Archiving Qualitative Data: Infrastructure, Acquisition, Documentation, Distribution. Experiences from WISDOM, the Austrian Data Archive

  • Andrea Christine Jesser Universität Wien
Keywords: qualitative data, archiving, data documentation, data acquisition, secondary analysis, establishment of an archive for qualitative data

Abstract

The debate about archiving and reusing not only quantitative data but also the rich resources generated through qualitative enquiry has reached a broader audience since the UK's Economic and Social Research Council (ESRC) first launched its qualitative service Qualidata in 1994. Almost seventeen years later, a look at the European situation reveals that very few countries have been able to accomplish the same culture of sharing qualitative research data. Nevertheless, the archiving and sharing of qualitative research data is gaining momentum. An increasing number of countries—including Austria—launched qualitative archives, which to date are at various stages of development. This paper aims at exploring some of the most essential requirements for successfully establishing a national qualitative archive. Technical issues, tools and standards necessary for proper data documentation, archiving and distribution of high quality datasets will be explained, as well as the underlying legal conditions. I will illustrate the separate steps of the archiving process. Data acquisition, data processing and documentation, and the promotion of secondary usage will be discussed against the background of structural conditions, such as archiving policies by research councils, favoring or impeding the development of a culture of data sharing.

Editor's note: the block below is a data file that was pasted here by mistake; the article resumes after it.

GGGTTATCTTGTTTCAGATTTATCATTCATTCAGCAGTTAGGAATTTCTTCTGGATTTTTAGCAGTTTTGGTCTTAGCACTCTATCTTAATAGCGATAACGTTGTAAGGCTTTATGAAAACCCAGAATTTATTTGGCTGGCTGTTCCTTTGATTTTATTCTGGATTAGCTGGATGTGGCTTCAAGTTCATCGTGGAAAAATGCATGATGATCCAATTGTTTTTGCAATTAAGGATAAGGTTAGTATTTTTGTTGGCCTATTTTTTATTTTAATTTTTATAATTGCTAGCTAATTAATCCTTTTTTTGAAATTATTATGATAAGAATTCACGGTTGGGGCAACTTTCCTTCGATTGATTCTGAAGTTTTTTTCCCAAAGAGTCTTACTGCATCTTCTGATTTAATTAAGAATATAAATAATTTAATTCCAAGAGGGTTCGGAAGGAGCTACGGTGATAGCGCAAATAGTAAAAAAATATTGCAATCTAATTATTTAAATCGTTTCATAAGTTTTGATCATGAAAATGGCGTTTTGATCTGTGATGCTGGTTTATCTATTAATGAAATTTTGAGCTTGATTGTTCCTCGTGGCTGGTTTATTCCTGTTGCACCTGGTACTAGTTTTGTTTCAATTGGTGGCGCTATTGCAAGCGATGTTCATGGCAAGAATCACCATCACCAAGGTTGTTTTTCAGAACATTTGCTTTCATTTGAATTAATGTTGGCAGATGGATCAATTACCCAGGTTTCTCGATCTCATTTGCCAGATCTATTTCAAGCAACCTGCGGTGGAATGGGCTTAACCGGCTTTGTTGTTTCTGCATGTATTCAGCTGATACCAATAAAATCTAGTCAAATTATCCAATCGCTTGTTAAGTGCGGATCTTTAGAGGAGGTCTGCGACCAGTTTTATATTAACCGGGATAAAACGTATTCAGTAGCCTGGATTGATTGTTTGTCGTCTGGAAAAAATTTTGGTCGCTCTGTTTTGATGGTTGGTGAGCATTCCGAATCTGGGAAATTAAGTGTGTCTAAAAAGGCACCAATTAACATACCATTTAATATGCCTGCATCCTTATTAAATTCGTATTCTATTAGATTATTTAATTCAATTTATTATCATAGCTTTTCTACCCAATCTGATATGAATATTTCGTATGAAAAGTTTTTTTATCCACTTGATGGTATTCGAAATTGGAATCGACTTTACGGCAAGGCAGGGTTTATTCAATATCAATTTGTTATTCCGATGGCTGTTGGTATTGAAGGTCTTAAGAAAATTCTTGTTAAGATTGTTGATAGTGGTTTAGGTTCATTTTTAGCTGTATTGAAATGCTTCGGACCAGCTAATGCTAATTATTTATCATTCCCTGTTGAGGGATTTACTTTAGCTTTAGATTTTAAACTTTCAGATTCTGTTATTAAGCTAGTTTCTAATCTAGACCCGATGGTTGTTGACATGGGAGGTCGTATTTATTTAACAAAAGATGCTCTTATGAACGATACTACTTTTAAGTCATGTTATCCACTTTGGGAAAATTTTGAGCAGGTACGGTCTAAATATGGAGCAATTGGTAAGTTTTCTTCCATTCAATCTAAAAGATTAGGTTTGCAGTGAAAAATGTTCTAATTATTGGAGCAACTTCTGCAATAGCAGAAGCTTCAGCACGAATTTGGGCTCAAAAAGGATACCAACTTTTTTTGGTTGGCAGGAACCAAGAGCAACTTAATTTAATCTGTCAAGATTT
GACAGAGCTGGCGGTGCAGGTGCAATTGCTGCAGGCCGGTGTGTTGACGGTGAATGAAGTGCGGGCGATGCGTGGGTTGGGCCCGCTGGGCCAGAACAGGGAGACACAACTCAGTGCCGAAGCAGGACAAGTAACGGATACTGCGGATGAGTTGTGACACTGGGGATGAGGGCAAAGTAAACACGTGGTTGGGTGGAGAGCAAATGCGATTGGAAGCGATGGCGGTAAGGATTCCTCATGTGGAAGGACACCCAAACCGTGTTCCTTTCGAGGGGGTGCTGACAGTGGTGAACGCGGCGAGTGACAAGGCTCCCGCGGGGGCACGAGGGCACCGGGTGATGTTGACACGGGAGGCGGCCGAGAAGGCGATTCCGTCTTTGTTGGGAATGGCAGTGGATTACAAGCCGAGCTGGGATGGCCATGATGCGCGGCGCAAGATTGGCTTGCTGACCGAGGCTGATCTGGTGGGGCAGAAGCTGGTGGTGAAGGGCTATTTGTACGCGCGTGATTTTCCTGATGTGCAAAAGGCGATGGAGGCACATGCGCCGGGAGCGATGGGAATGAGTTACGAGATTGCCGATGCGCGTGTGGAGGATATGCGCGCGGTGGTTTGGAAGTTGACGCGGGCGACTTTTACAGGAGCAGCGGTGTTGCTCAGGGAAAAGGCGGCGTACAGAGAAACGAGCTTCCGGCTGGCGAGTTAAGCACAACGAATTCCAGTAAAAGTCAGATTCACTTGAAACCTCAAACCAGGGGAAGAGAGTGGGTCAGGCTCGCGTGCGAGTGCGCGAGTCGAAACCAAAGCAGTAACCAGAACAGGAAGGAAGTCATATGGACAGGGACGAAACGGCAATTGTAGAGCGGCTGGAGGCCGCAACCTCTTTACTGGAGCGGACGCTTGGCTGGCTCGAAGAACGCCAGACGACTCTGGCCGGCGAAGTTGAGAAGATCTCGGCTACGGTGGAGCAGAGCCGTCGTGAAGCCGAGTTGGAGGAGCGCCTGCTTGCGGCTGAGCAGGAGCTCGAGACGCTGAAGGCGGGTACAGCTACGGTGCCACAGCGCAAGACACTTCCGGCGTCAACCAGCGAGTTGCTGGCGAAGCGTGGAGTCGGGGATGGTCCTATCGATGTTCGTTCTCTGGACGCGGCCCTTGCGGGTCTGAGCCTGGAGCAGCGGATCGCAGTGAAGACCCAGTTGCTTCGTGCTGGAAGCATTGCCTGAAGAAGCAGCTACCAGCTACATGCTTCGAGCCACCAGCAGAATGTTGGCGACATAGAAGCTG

URN: http://nbn-resolving.de/urn:nbn:de:0114-fqs1103181

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Author Biography

Andrea Christine Jesser, Universität Wien
Andrea SMIOSKI is Qualitative Data and Support Services Manager at the Austrian data archive WISDOM, based in Vienna. Her responsibilities include data acquisition, data processing and user support. She is teaching qualitative research methods at the University of Vienna. In the past she has worked as a researcher in the field of youth research. Her areas of interest are youth culture, transitions in the life course, qualitative research methods, and the reuse and documentation of qualitative data.
Published
2011-09-16
Section
Archival and Biographical Research Projects (and Initiatives) in Six European Countries